– Specter goes down
– The Korean War – still going on
– Ryan Grim points out that the truly despicable Mark Souder is now seeking forgiveness for moral transgressions after never believing in such a thing as a Congressman.
– Daniel Jack Chasan in Crosscut claims that Attorney General Rob McKenna’s lawsuit against the health care bill isn’t as ridiculous as most legal experts think it is. But what I found interesting was that on page 2, McKenna tries to address the hypocrisy of being outraged by the new health care bill, despite not being previously outraged by the ruling that set the most recent precedent for interpreting the Commerce Clause, Gonzales v. Raich. In fact, McKenna happily used that ruling to go after medical marijuana patients in this state. Here’s what Chasan reported:
McKenna concedes that five years ago in Raich, Justice Antonin Scalia concurred with the majority ruling that the commerce clause enabled Congress to seize marijuana plants being grown legally — allegedly for medical purposes — under California law. (Talk about strange bedfellows: Scalia concurred in the majority opinion written by John Paul Stevens, while Clarence Thomas joined Sandra Day O’Connor’s dissent.) But pot-growing is activity, not inactivity, McKenna notes, and besides, marijuana is clearly traded in interstate commerce.
Here’s part of the ruling from Gonzales v. Raich:
Cases decided during that “new era,” which now spans more than a century, have identified three general categories of regulation in which Congress is authorized to engage under its commerce power. First, Congress can regulate the channels of interstate commerce. Perez v. United States, 402 U.S. 146, 150 (1971). Second, Congress has authority to regulate and protect the instrumentalities of interstate commerce, and persons or things in interstate commerce. Ibid. Third, Congress has the power to regulate activities that substantially affect interstate commerce. Ibid.; NLRB v. Jones & Laughlin Steel Corp., 301 U.S. 1, 37 (1937). Only the third category is implicated in the case at hand.
Our case law firmly establishes Congress’ power to regulate purely local activities that are part of an economic “class of activities” that have a substantial effect on interstate commerce. See, e.g., Perez, 402 U.S., at 151; Wickard v. Filburn, 317 U.S. 111, 128—129 (1942). As we stated in Wickard, “even if appellee’s activity be local and though it may not be regarded as commerce, it may still, whatever its nature, be reached by Congress if it exerts a substantial economic effect on interstate commerce.” Id., at 125. We have never required Congress to legislate with scientific exactitude. When Congress decides that the “ ‘total incidence’ ” of a practice poses a threat to a national market, it may regulate the entire class. See Perez, 402 U.S., at 154—155 (quoting Westfall v. United States, 274 U.S. 256, 259 (1927) (“[W]hen it is necessary in order to prevent an evil to make the law embrace more than the precise thing to be prevented it may do so”)). In this vein, we have reiterated that when “ ‘a general regulatory statute bears a substantial relation to commerce, the de minimis character of individual instances arising under that statute is of no consequence.’ ” E.g., Lopez, 514 U.S., at 558 (emphasis deleted) (quoting Maryland v. Wirtz, 392 U.S. 183, 196, n. 27 (1968)).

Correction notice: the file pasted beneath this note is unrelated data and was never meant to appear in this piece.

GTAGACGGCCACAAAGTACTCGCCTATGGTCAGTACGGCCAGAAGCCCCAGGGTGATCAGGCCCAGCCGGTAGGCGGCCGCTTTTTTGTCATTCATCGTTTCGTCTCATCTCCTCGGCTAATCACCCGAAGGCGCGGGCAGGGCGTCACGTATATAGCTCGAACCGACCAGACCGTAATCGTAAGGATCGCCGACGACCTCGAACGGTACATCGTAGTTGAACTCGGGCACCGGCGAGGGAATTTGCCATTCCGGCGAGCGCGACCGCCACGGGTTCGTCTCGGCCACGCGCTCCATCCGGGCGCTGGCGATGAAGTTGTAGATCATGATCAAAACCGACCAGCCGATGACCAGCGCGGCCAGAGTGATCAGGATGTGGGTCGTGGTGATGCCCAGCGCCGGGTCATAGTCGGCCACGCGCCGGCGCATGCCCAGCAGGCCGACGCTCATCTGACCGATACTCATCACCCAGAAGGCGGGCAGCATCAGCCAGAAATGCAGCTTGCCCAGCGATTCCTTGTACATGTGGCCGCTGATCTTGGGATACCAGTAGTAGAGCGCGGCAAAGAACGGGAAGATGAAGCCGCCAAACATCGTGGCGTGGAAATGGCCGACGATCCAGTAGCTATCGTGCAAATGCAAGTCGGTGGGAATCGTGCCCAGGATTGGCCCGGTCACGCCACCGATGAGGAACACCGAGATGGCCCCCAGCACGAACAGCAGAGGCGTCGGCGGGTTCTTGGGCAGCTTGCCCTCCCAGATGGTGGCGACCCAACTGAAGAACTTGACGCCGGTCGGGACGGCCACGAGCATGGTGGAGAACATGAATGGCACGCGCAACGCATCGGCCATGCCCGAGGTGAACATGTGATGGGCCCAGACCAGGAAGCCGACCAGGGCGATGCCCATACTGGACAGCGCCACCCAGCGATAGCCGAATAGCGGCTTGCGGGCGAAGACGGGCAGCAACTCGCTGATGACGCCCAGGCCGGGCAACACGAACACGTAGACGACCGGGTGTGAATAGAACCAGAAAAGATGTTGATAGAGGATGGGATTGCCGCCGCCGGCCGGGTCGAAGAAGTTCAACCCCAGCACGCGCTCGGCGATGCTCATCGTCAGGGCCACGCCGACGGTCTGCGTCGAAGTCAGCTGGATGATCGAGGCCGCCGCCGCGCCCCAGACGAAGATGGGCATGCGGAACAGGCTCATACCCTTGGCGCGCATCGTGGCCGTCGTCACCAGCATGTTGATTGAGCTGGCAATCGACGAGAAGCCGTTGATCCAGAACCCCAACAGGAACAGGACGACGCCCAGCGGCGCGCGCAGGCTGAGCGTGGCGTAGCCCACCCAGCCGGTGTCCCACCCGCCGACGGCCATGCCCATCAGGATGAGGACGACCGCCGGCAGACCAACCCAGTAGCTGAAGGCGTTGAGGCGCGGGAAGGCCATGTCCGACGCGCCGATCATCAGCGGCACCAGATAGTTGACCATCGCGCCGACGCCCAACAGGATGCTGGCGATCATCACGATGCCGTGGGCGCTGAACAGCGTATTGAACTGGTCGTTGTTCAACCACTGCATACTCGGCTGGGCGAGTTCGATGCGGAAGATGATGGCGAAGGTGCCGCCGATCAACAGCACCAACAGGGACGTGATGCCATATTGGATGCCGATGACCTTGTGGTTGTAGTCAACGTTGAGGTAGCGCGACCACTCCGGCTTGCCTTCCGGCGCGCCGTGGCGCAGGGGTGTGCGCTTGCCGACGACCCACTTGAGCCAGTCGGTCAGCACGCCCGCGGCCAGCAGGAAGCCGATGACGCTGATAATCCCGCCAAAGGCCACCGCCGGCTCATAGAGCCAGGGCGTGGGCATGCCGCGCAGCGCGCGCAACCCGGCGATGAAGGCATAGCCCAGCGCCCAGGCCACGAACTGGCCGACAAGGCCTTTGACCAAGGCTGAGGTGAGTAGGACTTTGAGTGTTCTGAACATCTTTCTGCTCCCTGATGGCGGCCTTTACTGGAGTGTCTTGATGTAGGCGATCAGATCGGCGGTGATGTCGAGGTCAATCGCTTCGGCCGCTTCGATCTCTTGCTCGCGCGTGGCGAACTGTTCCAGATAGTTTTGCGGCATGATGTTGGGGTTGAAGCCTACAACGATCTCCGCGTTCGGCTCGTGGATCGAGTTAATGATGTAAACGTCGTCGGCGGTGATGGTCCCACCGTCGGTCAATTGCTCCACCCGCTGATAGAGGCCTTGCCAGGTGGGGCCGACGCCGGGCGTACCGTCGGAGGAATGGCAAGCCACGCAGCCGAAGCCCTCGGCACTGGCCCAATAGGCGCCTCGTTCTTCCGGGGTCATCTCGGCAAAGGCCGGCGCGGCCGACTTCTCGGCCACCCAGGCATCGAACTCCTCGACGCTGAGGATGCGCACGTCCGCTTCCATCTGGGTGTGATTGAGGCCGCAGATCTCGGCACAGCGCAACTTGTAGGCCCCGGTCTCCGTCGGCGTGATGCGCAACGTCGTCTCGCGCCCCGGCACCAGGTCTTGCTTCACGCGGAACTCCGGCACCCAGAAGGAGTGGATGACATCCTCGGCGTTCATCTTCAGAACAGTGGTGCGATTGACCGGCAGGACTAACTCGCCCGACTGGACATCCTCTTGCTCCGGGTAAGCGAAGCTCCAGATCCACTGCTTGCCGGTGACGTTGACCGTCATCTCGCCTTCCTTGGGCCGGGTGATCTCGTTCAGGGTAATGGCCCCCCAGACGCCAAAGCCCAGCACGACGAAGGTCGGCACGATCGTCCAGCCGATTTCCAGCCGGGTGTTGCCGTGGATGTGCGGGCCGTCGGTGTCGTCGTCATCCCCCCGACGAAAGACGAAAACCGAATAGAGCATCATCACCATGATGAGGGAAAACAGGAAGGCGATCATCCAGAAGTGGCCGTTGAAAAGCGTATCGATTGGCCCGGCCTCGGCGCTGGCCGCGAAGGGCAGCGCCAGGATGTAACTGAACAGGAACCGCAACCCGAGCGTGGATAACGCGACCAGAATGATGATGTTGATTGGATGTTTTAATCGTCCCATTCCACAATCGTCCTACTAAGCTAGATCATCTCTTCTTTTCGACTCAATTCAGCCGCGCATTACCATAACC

The lines that McKenna is trying to draw here between the two cases simply don’t matter within the context of the Gonzales v. Raich decision. There’s no distinction made between activity and inactivity or any reason to believe that failing to be insured wouldn’t be considered an “activity”. Congress can establish requirements for possessing health insurance because the lack of health insurance by large numbers of citizens would have a substantial effect on interstate commerce. Second, in the Gonzales v. Raich decision, they specifically addressed the case where the marijuana is not sold and never part of any market. What was decided was that even in that case, price fluctuations could theoretically cause the marijuana to enter the market, therefore it was within the scope of the Commerce Clause to regulate it.
That’s the aspect of the decision that never sat well with me, but there isn’t even an equivalent argument to be made for what McKenna is arguing. In a regulated health care system (which not even McKenna is saying Congress can’t implement), if you establish a rule that health care providers can’t reject people with pre-existing conditions, then you have to implement something to keep people from just waiting until they get sick before they buy insurance. Otherwise, the system goes bankrupt. And that’s done through either mandates or taxes. I don’t see any way that the Supreme Court would rule that one method is fine (implementing taxes), but the other is unconstitutional. And neither do most legal experts from what I can tell.